The Wahkiakum County Eagle - Established as The Skamokawa Eagle in 1891

By Emma Scher
WNPA Olympia News Bureau 

Lawmakers propose new strategy after voters nix carbon tax

 

January 17, 2019



• Four environmental reform bills filed Thursday

• Funding fuels partisan debate

• Switch from big approaches to smaller policies

After state voters soundly rejected a carbon fee initiative, climate advocates in the Legislature are trying to curb climate change with a bevy of smaller reforms.

Four environmental reform bills introduced Thursday aim to reduce food waste, tighten emission limits, set stricter fuel standards, and encourage the use of commercial car washes.

This is a change from the precedent-setting climate policy strategy of the past. Carbon tax and carbon fee initiatives were soundly rejected by Washington state voters in 2016 and 2018 respectively. But House Environmental Committee Chair Joe Fitzgibbon, D-Burien, says that the state’s commitment to the environment still makes Washington a national leader in the area.

“Carbon tax was never the silver bullet in climate change, it’s one tool in the toolbox,” he said. “It’s time to take a step back and try it sector by sector.”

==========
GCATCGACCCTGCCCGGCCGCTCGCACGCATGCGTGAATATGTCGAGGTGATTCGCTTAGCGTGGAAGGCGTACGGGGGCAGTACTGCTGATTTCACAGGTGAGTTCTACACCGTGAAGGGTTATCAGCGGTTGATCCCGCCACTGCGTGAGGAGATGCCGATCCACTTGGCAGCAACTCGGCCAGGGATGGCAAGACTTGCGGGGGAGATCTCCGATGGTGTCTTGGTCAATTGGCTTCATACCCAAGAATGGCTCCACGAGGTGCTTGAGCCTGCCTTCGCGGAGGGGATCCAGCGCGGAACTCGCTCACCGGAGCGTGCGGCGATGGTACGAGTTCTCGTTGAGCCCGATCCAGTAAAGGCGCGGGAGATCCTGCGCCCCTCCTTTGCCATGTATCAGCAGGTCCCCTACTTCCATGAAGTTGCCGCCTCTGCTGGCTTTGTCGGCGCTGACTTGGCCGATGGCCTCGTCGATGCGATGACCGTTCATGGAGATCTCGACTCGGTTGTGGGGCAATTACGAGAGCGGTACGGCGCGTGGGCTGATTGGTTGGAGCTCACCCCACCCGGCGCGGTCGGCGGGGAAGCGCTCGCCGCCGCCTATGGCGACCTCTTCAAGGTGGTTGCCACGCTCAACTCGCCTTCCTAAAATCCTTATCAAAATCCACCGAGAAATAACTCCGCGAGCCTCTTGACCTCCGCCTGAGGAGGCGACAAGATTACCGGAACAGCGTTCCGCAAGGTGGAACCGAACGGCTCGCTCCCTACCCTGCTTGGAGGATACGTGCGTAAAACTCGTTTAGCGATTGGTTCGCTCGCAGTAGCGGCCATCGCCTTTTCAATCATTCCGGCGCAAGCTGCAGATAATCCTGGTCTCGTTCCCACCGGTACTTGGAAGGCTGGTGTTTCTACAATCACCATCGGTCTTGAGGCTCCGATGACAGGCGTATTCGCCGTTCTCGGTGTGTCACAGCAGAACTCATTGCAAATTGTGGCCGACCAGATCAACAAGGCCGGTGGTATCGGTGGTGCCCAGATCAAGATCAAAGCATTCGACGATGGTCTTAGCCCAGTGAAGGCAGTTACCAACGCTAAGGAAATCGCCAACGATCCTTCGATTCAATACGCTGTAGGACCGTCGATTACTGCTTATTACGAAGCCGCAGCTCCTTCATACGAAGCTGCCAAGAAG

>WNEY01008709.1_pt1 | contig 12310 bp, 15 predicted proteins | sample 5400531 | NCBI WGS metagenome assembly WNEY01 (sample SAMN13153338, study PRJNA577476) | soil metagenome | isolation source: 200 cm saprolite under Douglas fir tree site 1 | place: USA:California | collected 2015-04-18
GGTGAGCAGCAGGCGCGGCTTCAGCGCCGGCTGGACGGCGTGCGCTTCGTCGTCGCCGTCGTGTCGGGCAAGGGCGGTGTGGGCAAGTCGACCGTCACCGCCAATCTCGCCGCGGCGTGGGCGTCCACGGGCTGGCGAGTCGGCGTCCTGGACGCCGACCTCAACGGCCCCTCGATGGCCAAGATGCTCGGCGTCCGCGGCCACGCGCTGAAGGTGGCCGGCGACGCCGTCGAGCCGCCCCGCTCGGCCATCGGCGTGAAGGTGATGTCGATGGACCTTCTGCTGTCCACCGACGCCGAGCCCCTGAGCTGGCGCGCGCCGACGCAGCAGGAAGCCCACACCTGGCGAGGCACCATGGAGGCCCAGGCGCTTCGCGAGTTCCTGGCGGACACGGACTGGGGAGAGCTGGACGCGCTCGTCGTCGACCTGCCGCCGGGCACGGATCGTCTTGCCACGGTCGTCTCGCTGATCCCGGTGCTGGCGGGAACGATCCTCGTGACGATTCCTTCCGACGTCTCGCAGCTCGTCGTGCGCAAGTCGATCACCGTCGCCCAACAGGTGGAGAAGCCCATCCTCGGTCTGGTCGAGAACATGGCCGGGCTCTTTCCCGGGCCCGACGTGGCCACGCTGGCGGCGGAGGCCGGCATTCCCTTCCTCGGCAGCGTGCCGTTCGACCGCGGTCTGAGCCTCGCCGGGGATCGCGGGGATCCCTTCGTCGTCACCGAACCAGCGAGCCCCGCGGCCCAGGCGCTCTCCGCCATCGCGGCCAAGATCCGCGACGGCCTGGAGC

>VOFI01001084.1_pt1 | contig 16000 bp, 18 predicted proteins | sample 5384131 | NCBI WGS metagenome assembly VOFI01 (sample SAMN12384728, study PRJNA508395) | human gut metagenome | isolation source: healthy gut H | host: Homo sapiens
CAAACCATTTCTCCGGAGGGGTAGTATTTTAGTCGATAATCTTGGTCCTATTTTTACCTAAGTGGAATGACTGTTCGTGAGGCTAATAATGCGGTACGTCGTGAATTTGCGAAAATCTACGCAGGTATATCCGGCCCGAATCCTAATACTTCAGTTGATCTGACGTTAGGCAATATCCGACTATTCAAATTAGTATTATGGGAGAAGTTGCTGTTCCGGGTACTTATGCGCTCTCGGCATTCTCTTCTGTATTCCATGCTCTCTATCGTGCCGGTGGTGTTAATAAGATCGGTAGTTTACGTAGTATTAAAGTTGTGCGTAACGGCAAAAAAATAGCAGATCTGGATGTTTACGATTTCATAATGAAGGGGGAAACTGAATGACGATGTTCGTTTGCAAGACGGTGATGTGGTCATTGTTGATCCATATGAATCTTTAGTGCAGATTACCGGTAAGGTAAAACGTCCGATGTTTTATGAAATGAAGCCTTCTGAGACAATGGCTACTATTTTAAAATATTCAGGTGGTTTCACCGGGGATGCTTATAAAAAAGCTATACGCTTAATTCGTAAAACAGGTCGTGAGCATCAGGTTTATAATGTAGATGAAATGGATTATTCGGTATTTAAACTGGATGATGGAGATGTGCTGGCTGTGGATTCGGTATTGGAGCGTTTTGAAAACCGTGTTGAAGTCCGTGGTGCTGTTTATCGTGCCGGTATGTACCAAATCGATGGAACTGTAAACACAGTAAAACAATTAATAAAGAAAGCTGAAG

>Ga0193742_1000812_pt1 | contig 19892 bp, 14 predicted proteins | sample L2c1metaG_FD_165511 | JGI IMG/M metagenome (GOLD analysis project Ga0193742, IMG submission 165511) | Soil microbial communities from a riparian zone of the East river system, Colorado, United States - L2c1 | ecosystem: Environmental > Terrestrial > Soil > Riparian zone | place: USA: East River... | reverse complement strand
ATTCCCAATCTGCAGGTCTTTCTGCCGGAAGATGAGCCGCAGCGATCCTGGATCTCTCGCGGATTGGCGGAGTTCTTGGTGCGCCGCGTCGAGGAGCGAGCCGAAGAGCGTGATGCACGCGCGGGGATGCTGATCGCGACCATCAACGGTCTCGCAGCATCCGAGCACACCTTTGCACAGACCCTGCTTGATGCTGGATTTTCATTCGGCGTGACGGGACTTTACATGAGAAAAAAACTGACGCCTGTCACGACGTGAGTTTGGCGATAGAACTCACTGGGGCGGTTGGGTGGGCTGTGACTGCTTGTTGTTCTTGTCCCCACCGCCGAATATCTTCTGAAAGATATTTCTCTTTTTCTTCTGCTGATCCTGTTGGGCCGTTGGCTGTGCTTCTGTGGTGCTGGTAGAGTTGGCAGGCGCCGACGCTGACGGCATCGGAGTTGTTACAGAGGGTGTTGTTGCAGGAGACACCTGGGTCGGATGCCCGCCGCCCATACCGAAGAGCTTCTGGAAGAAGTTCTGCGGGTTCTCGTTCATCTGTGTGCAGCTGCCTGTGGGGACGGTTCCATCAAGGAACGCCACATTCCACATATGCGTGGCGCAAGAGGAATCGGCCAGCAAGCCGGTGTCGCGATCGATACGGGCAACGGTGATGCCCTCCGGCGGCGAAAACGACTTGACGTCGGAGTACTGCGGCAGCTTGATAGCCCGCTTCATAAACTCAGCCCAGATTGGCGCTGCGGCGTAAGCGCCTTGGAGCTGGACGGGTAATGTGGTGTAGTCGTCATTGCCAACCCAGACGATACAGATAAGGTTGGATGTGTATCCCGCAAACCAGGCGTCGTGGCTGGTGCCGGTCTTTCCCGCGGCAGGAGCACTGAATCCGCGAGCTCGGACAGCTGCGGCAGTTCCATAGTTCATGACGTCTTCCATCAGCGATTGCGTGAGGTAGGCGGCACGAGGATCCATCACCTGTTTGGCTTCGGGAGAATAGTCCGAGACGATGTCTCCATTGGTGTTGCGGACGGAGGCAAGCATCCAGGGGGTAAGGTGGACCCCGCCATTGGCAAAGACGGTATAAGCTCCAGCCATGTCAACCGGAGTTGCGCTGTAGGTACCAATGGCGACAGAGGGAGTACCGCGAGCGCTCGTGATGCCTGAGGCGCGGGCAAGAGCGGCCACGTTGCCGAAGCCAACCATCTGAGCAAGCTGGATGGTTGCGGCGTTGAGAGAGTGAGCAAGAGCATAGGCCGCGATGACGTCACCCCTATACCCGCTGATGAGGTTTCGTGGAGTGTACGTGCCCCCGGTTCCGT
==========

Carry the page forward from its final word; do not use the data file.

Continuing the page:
This approach is similar to Governor Jay Inslee’s climate package, which proposed a wide range of environmental policies like orca conservation and an emphasis on creating jobs in the clean energy industry. This is a sharp contrast to large policy proposals of the past legislative sessions, like a carbon tax or cap-and-trade system.

“What used to be a graph on a chart is now ash on the hood of your car” from forest fires Inslee said on Thursday. “We’re at a tipping-point moment.”

Some of the environmental issues like salmon recovery and reducing carbon emissions have bipartisan support, but state Democrats and Republicans disagree on where the funding will come from. Senate Minority Leader Mark Schoesler, R-Ritzville anticipates that policies to lower carbon standards will raise taxes.

“We can get better if we got off the perpetual tax bandwagon,” Senator Schoesler said on Thursday. He wants lawmakers to find solutions “that don’t tax hardworking taxpayers.”

 

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